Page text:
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Irreligion in Romania

From Wikipedia, the free encyclopedia

Religion in Romania 2011 census[1]

  Protestantism (6.2%)
  Catholicism (5.1%)
  Other (1.5%)
  Not religious (0.2%)
  No data (6%)
Eurobarometer Poll 2010[2]
Believes in spirit or life force
Believes there is a god
Does not believe in spirit, God or life force

Romania is officially designated as a secular state, although there is no effective separation of church and state. Indeed, according to Law no. 142/1999, state-recognized religious denominations employees receive salaries from the state budget.[3] Therefore, all Romanian citizens who pay taxes contribute to clergy salaries, regardless of their religious affiliation.

Romania is one of the most religious countries in Europe,[4] with 92% of people saying that they believe in God.[5] Irreligion is much lower in Romania than in most other European countries and is among the lowest in the world. At the 2011 census, only 0.11% of the population declared itself atheist, up from the 2002 census, while 0.10% do not belong to any religion.[6]


Over 20,700 people in Romania are atheists, according to 2011 census.[7] Thus, the number of Romanians who do not believe in God almost tripled in the previous decade.[8] The highest concentration is in Bucharest–Ilfov area (nearly 8,000 atheists) and generally wealthy areas of the country (Transylvania, Banat), the lowest – in Oltenia (750), Dobruja and poor areas of Wallachia (Teleorman, Călărași, Ialomița).[8] Before the census of October 2011, Secular Humanist Association (ASUR) conducted a campaign through which tried to promote an accurate census, in which people who consider themselves atheists to have confidence in selecting this option.[8] According to ASUR, European Values Survey (1999)[9] and World Values Survey (2005)[10] polls show that the real percentage of those who declare themselves atheists is at least 6–7% of the population, 60–70 times more than the result of census in 2002.[8] In The Cambridge Companion to Atheism (2006), Phil Zuckerman gives a figure of 4%.[11] A 2014 poll by WIN/Gallup International Association shows that 16% of Romanians are not religious and only 1% are convinced atheists.[12]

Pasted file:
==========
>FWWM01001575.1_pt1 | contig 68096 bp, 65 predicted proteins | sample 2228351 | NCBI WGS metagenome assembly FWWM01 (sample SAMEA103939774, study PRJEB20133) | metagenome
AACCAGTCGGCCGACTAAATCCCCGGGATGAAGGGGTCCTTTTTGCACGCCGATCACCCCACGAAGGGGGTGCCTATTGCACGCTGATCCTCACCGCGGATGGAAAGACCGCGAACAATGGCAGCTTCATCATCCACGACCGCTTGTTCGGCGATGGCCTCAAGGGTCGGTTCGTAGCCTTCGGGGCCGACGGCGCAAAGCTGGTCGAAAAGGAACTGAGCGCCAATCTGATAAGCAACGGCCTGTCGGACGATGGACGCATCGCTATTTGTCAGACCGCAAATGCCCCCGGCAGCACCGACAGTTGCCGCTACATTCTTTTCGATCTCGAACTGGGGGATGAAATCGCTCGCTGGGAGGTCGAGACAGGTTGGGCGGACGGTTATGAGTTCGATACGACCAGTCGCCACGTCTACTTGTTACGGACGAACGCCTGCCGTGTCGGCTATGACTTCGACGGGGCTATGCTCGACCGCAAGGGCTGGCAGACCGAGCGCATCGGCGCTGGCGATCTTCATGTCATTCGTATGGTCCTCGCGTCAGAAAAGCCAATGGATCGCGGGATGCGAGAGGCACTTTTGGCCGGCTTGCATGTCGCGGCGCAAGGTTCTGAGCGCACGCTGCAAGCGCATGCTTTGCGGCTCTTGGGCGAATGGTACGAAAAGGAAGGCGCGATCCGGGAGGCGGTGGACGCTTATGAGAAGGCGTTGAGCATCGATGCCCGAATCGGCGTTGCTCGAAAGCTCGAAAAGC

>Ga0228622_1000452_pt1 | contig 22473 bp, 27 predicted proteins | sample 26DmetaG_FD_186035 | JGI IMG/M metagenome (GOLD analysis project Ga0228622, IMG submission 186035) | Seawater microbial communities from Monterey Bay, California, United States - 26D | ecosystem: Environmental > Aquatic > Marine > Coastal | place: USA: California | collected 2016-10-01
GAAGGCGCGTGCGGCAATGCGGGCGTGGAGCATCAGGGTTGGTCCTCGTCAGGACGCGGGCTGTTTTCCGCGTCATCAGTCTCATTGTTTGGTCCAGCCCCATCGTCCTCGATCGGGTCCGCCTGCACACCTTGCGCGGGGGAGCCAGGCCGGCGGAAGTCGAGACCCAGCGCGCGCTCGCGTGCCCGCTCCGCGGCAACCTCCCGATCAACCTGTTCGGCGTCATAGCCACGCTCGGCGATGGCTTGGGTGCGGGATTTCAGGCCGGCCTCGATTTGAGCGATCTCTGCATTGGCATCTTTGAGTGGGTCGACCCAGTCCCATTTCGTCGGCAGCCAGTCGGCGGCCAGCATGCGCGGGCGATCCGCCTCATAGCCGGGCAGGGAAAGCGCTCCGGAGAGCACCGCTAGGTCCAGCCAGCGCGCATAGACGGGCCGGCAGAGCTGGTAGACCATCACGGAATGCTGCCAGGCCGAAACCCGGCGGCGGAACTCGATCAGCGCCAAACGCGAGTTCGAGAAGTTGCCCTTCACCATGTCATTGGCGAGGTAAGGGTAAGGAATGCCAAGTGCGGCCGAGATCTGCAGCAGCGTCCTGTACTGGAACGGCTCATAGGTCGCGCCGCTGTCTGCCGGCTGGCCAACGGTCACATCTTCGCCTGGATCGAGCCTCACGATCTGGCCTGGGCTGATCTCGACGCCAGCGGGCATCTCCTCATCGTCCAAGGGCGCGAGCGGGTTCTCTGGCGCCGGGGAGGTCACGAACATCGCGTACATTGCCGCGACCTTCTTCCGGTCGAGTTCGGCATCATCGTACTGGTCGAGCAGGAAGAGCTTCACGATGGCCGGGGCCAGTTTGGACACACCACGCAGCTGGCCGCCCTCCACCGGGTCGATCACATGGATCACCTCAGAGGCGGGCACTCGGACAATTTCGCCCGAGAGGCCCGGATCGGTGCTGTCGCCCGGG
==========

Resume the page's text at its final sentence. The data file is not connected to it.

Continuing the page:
Development region Irreligious Atheists Total
București-Ilfov 3,295 8,517 11,812 (0.51%)
Centru 5,611 2,085 7,696 (0.32%)
Nord-Est 1,213 1,629 2,842 (0.08%)
Nord-Vest 4,622 3,098 7,720 (0.29%)
Sud-Est 607 1,321 1,928 (0.07%)
Sud-Muntenia 970 1,443 2,413 (0.07%)
Sud-Vest Oltenia 380 525 905 (0.04%)
Vest 2,219 2,125 4,344 (0.23%)
Total[13] 18,917 20,743 39,660


Survey/Study Year Atheists Agnostics Irreligious
The Cambridge Companion to Atheism 2006 4%
Dentsu Inc.[14] 2006 2,4%
WIN/Gallup International[15] 2014 1% 16%

Socio-demographic profile

Remus Cernea, the only avowed atheist MEP
Remus Cernea, the only avowed atheist MEP

According to a study conducted by researchers from Open Society Foundations, Romanian atheists are a very young group and with a significantly higher level of education that the national average: 53% of atheists are under 30 years, and 33% of them have completed higher education.[16] The group of atheists/agnostics/persons without religion lives in a proportion of 59% in urban areas – in the capital and other major cities – and are easier to find in Wallachia and harder in Moldavia.[16]